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An Unconventional Courage: The Fight Club Method

This is a guest post by my lovely BFF, Andrea Speir. Andrea is a pilates instructor in Los Angeles and personally kicks my a** every week.  Andrea Speir Pilates  focuses on fun, energetic sessions that get results.  If you’re in LA, check her out fo sho.  If not, no worries; she’s online, too!  Click here to go to her site and make sure to like her page on Facebook for inspirational images, tips and fun!


There are times we all find ourselves a bit unmotivated, if you will.

I will go through phases of feeling like the most proactive and ambitious person in the world…

There are other times I find myself wanting to just stare at the TV and eat that whole bag of peanut butter filled pretzels.  That’s right, the bag.

Why stop? Who cares? It’s just time ticking away as well as my motivation to be the better version of myself dwindling away into a weak, peanut butter filled blur…

When these moments happen, we have the option to sink deeper or climb out. The example of me and my peanut butter laziness is of course an undramatic example, but we all have felt it.

Sometimes it’s more extreme: we want to be something when we grow up.  When we feel the inkling of it being out of our reach or too hard, we question ourselves. Are we good enough, smart enough, bold enough?  As soon as those questions start firing off in our brains, we can have a tendency to shy away.

This fear dictates what our lives will be.  What our story will be.

Relaxing and turning off our minds is not only good from time to time, but necessary as well.  The trick is not getting stuck in that rut.  The more ambitious and proactive we are, the more daring and successful we are.

Great achievements come from moments of bravery.  Sometimes we just need to be reminded to act.  We need to be reminded that we are capable of accomplishing things we have previously deemed “too daunting.”

This may sound crazy, but the movie Fight Club has been a stabilizing pillar in many of the scariest moments of my life. There is a scene in this movie that has motivated more in me than you would have imagined.

The lead character, Tyler Durton, holds a gun to a convenience store clerk’s head.  He asks the man what he studied in college.  The man admits that he always wanted to be a veterinarian.  Tyler Durton tells the man he has three weeks to begin taking steps to becoming a veterinarian.  If he hasn’t done so in this time, he will come back and kill him. 

This is unconventional. Shocking. Bizarre and violent.

Mulling over the possibilities and experiencing a drastic increase in motivation from asking myself a couple simple questions led me to develop what I like to call, “The Fight Club Method.”

It’s quite simple. Try it on for size:

If you had three weeks to begin taking action toward the life you always wanted, what would you do?  What would you do to change your life? 

Giving yourself the time to honestly answer this question is absolutely eye-opening.  We let ourselves become so complacent with a life that is easy and comfortable.  Was that the life you wanted?  I’m not saying go out and make dramatic life changes. I’m not saying quit your job.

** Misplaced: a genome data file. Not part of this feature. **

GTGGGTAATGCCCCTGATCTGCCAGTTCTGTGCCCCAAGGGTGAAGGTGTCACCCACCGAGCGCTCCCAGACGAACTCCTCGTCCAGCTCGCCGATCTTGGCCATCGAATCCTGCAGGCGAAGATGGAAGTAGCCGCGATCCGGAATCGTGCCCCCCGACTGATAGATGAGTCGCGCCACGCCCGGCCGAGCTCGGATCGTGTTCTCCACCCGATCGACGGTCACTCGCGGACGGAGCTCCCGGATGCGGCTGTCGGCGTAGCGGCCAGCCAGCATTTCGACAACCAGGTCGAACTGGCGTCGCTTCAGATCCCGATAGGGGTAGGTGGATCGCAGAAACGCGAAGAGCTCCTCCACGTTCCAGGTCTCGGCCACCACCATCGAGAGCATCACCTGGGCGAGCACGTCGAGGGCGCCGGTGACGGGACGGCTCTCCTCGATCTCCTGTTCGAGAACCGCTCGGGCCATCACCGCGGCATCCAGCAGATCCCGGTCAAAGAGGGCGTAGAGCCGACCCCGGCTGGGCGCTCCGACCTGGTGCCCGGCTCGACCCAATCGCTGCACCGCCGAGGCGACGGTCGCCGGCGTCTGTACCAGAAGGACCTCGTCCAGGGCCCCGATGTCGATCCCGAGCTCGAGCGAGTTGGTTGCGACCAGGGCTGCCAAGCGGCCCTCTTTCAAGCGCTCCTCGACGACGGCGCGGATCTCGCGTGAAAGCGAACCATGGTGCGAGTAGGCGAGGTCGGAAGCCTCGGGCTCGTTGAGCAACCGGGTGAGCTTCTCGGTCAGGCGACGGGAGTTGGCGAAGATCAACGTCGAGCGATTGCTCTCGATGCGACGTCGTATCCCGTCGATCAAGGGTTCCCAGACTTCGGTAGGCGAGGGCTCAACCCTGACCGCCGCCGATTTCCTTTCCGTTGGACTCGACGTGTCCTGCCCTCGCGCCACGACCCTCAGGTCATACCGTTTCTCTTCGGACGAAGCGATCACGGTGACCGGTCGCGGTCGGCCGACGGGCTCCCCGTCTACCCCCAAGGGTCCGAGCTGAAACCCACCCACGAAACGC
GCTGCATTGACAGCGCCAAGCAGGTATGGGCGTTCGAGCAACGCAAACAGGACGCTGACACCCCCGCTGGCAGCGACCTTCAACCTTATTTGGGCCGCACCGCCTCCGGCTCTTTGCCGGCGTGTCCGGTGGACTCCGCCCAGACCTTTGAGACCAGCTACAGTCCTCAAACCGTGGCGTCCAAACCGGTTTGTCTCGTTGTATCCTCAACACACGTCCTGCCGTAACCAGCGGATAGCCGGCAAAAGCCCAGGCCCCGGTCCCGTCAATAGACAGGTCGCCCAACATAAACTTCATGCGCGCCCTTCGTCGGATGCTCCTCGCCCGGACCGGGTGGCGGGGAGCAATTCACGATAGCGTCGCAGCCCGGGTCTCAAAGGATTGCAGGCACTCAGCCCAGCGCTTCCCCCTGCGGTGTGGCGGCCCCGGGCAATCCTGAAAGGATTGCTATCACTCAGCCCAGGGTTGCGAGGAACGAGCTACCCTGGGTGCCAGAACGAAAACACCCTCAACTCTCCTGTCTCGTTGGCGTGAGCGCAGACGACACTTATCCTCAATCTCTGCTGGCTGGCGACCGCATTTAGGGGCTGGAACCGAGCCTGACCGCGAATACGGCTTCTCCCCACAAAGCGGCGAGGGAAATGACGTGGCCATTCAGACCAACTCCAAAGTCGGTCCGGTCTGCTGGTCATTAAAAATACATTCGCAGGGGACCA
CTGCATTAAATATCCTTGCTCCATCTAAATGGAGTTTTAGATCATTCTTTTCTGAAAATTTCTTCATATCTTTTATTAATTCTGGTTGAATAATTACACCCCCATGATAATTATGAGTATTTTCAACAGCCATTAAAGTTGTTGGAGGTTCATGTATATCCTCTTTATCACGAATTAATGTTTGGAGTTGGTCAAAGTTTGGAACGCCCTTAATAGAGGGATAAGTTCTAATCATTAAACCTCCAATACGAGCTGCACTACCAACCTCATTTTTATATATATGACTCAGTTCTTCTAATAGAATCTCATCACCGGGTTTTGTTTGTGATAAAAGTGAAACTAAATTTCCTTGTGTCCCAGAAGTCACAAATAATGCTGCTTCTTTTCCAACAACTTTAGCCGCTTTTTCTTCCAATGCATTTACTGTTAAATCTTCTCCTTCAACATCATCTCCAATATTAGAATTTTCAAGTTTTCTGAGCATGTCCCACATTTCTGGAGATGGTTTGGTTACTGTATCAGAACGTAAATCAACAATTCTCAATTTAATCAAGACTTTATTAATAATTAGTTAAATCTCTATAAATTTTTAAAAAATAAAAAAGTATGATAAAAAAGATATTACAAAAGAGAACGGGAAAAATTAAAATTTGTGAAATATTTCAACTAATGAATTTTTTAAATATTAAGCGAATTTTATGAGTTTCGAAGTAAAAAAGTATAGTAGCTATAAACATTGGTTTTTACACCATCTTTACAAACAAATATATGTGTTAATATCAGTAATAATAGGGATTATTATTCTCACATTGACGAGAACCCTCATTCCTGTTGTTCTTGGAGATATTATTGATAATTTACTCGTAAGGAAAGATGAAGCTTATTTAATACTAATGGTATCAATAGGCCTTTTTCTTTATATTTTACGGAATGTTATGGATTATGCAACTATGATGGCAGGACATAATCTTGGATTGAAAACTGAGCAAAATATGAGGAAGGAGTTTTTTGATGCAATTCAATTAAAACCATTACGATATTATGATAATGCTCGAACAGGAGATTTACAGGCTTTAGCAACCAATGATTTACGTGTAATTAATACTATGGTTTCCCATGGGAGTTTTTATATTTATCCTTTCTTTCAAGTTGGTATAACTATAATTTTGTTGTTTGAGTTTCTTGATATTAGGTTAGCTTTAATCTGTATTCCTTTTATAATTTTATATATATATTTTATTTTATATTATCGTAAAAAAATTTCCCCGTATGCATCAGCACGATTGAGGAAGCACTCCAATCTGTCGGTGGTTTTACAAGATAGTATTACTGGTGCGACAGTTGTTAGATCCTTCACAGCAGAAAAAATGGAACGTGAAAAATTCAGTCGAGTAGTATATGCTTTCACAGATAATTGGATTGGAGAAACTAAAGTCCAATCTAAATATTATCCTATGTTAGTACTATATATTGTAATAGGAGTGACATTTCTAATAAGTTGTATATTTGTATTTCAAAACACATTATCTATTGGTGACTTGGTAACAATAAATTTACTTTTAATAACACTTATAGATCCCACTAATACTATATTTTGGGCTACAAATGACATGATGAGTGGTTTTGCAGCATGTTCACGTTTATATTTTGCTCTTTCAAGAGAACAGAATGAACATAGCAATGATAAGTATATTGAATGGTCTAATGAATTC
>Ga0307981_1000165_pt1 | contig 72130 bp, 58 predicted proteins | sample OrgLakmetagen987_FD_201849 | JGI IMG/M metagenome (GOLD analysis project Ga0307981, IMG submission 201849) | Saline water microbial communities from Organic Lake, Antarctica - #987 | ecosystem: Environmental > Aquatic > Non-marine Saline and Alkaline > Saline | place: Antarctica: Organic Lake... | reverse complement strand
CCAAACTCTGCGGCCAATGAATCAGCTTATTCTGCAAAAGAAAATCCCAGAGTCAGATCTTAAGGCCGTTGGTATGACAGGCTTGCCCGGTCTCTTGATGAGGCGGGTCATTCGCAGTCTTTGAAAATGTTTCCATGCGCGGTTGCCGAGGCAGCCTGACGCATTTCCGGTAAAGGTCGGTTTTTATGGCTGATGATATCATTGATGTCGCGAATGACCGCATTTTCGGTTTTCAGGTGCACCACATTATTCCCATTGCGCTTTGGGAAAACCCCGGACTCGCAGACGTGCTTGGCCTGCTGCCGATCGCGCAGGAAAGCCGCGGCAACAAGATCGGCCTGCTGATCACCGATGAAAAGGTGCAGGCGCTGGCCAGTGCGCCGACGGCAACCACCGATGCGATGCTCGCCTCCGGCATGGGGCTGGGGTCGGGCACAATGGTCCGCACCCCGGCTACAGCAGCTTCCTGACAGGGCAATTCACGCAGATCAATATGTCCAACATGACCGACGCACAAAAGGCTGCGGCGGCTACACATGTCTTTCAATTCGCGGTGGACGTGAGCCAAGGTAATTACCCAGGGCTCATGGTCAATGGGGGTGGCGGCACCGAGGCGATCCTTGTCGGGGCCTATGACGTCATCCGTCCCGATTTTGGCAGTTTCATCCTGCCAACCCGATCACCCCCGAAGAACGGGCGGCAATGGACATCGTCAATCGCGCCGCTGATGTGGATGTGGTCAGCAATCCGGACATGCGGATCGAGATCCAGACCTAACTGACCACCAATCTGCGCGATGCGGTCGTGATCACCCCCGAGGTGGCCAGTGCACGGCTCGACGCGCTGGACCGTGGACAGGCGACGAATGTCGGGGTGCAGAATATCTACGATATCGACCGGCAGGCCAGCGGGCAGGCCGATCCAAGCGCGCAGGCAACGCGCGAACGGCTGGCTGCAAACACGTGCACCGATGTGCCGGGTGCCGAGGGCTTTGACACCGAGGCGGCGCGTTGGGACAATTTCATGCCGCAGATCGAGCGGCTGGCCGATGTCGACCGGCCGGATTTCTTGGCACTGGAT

I am asking you what makes you smile. What did you love doing when you were younger and without the strain and duty of “being an adult?” 

This question reminds me to go for the life I want and be bold. Without action I will not achieve results.

If I want my life to be a certain way, I have to be the one to make it so.  It is all about willpower. We must will our lives to be lived a certain way.  That might literally be by making the choice to love the life we have.

I make a point to check in with myself from time to time.  If I feel like I am giving up on a route I was on or a goal I had, I ask myself why. I ask myself what I could do to make my life and my heart stronger and more fulfilled.

If I had three weeks, would I be doing anything differently?  The goal is to say no. No, you wouldn’t be doing anything differently because you are living life to the fullest and living out your dreams.

Live your dreams, people. No one is stopping you.


If you liked this post, make sure to check out Andrea’s last post for Strong Inside Out, How Losing My Dream Made Me Stronger!

Till next time, guys…

In strength,


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2 responses to “An Unconventional Courage: The Fight Club Method”

  1. Tammy R says:

    I love the last line, Andrea. No one is stopping you. It really resonates because, when you think of it that way, the only person stopping me is me! So, if I’m not stopping myself, I am living my dreams.

    My husband and I started our own business a few years ago, and we get to be together every single day. It is a dream come true. We have been able to eat well, exercise more, and learn new things – together! We feel that if you’re not going up you’re going down and that safety is an illusion. The challenge is to live like that every single day (or at least most!). Thank you for the wise words!

  2. Simone says:

    I love the Fight Club reference. Good reminders not to wait for the “right” time. NOW is the right time!

    PS – It’s “Tyler Durden,” not “Durton,” by the way. :)

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